BORA - UiB

Bergen Open Research Archive

Age specific aetiological agents of diarrhoea in hospitalized children aged less than five years in Dar es Salaam, Tanzania

Bergen Open Research Archive

Show simple item record

dc.contributor.author Moyo, Sabrina J.
dc.contributor.author Njølstad, Gro
dc.contributor.author Matee, Mecky I.
dc.contributor.author Kitundu, Jesse
dc.contributor.author Myrmel, Helge
dc.contributor.author Mylvaganam, Haima
dc.contributor.author Maselle, Samwel Y.
dc.contributor.author Langeland, Nina
dc.date.accessioned 2011-04-01T08:51:52Z
dc.date.available 2011-04-01T08:51:52Z
dc.date.issued 2011-02-23
dc.identifier.citation BMC Pediatrics 11:19 en_US
dc.identifier.issn 1471-2431
dc.identifier.uri http://dx.doi.org/10.1186/1471-2431-11-19
dc.identifier.uri http://hdl.handle.net/1956/4622
dc.description.abstract Background This study aimed to determine the age-specific aetiologic agents of diarrhoea in children aged less than five years. The study also assessed the efficacy of the empiric treatment of childhood diarrhoea using Integrated Management of Childhood Illness (IMCI) guidelines. Methods This study included 280 children aged less than 5 years, admitted with diarrhoea to any of the four major hospitals in Dar es Salaam. Bacterial pathogens were identified using conventional methods. Enzyme Linked Immunosorbent Assay (ELISA) and agglutination assay were used to detect viruses and intestinal protozoa, respectively. Antimicrobial susceptibility was determined using Kirby-Bauer disk diffusion method. Results At least one of the searched pathogens was detected in 67.1% of the cases, and mixed infections were detected in 20.7% of cases. Overall, bacteria and viruses contributed equally accounting for 33.2% and 32.2% of all the cases, respectively, while parasites were detected in 19.2% patients. Diarrhoeagenic Escherichia coli (DEC) was the most common enteric pathogen, isolated in 22.9% of patients, followed by Cryptosporidium parvum (18.9%), rotavirus (18.1%) and norovirus (13.7%). The main cause of diarrhoea in children aged 0 to 6 months were bacteria, predominantly DEC, while viruses predominated in the 7-12 months age group. Vibrio cholerae was isolated mostly in children above two years. Shigella spp, V. cholerae and DEC showed moderate to high rates of resistance to erythromycin, ampicillin, chloramphenicol and tetracycline (56.2-100%). V. cholerae showed full susceptibility to co-trimoxazole (100%), while DEC and Shigella showed high rate of resistance to co-trimoxazole; 90.6% and 93.3% respectively. None of the bacterial pathogens isolated showed resistance to ciprofloxacin which is not recommended for use in children. Cefotaxime resistance was found only in 4.7% of the DEC. Conclusion During the dry season, acute watery diarrhoea is the most common type of diarrhoea in children under five years in Dar es Salaam and is predominantly due to DEC, C. parvum, rotaviruses and noroviruses. Constant antibiotic surveillance is warranted as bacteria were highly resistant to various antimicrobial agents including co-trimoxazole and erythromycin which are currently recommended for empiric treatment of diarrhoea. en_US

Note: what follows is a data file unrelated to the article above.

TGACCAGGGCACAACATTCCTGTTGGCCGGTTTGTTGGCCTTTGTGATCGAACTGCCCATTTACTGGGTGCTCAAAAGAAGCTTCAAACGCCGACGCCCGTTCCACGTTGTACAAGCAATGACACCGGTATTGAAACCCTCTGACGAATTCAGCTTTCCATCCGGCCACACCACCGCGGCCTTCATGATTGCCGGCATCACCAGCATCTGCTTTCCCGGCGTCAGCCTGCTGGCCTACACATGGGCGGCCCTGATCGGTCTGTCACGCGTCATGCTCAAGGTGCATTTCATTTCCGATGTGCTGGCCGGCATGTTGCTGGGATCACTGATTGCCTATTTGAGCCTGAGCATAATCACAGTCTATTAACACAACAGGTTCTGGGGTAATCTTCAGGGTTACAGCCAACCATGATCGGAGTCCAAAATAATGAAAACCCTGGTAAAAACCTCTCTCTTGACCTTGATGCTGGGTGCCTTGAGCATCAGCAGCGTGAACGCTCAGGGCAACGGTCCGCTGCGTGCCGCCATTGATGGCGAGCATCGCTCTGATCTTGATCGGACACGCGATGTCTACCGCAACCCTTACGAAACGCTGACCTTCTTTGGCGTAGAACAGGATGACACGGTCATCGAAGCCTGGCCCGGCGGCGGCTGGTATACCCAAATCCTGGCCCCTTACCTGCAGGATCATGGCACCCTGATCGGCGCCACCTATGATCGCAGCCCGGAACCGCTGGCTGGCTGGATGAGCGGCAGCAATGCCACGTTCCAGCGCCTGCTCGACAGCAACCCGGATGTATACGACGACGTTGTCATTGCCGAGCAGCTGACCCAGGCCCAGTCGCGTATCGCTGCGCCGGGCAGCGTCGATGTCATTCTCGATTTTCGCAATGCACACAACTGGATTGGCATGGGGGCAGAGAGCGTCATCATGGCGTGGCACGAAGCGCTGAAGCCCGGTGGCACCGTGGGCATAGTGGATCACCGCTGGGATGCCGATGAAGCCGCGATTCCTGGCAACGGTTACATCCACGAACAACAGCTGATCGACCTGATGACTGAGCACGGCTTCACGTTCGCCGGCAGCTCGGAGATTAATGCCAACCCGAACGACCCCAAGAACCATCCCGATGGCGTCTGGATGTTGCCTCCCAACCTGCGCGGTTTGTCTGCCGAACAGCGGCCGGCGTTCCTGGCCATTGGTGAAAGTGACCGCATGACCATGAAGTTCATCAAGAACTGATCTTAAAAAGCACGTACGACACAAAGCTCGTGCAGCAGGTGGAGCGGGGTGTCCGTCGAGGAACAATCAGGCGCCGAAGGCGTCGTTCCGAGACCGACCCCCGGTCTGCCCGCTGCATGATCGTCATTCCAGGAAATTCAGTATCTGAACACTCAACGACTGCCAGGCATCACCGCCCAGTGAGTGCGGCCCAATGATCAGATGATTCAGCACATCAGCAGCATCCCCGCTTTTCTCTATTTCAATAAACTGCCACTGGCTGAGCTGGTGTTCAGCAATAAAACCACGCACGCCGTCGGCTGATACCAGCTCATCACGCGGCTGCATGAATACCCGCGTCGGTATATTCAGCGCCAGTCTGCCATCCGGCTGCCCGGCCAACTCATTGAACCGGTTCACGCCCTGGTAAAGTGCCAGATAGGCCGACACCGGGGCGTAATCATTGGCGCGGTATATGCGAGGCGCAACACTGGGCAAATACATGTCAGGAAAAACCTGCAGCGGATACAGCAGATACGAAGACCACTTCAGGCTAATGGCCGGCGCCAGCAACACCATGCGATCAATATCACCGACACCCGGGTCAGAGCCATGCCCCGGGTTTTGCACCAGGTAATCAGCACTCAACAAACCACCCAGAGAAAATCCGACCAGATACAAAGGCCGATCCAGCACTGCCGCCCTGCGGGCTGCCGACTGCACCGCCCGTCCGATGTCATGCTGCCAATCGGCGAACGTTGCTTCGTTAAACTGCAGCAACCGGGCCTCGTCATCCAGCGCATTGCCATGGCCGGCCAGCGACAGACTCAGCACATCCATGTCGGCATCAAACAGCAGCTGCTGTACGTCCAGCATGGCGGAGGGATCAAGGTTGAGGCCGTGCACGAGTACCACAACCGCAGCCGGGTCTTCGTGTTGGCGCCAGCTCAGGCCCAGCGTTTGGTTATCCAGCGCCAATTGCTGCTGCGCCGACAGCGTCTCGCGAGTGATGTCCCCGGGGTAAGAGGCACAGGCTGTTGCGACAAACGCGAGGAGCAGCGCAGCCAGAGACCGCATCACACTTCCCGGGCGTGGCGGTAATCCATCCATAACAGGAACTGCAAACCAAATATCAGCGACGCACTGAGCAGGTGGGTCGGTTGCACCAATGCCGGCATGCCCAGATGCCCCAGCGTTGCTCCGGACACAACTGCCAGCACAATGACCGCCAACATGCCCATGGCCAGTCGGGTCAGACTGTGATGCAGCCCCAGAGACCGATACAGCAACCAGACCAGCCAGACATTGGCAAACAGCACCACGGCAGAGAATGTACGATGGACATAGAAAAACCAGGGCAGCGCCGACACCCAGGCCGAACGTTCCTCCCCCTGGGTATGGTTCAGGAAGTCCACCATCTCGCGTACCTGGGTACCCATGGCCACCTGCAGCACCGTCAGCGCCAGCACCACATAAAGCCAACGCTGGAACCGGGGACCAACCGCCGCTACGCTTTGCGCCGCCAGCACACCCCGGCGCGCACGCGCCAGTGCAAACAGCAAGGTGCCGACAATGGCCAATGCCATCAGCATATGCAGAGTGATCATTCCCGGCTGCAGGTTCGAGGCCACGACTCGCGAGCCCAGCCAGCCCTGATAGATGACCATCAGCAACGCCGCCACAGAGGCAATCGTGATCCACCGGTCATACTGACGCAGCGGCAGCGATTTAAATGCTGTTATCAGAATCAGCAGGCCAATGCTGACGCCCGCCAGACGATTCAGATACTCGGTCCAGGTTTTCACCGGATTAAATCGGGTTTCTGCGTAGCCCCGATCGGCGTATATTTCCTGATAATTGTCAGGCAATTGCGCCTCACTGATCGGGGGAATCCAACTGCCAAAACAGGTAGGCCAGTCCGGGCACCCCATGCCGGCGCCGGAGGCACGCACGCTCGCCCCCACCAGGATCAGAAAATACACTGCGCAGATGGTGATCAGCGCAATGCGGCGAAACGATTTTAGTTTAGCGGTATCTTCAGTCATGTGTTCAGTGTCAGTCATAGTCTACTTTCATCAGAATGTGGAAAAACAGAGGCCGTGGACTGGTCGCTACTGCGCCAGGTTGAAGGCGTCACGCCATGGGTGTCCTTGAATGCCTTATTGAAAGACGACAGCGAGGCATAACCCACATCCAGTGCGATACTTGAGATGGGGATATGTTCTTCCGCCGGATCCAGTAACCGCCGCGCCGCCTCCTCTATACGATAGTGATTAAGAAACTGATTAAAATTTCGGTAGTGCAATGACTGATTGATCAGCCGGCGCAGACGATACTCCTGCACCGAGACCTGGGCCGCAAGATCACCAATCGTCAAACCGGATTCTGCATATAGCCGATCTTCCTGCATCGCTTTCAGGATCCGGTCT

dc.language.iso eng en_US
dc.publisher BioMed Central en
dc.rights Copyright 2011 Moyo et al; licensee BioMed Central Ltd. en_US
dc.rights.uri http://creativecommons.org/licenses/by/2.0 en_US
dc.title Age specific aetiological agents of diarrhoea in hospitalized children aged less than five years in Dar es Salaam, Tanzania en_US
dc.type Journal article en_US
dc.type Peer reviewed en_US
dc.subject.nsi VDP::Medical disciplines: 700 en_US
dc.rightsHolder Moyo et al. en_US
dc.type.version publishedVersion en_US
bora.cristinID 829567


Files in this item

 

This item appears in the following Collection(s)

Show simple item record

Copyright 2011 Moyo et al; licensee BioMed Central Ltd. Except where otherwise noted, this item's license is described as Copyright 2011 Moyo et al; licensee BioMed Central Ltd.

Search BORA


Browse

My Account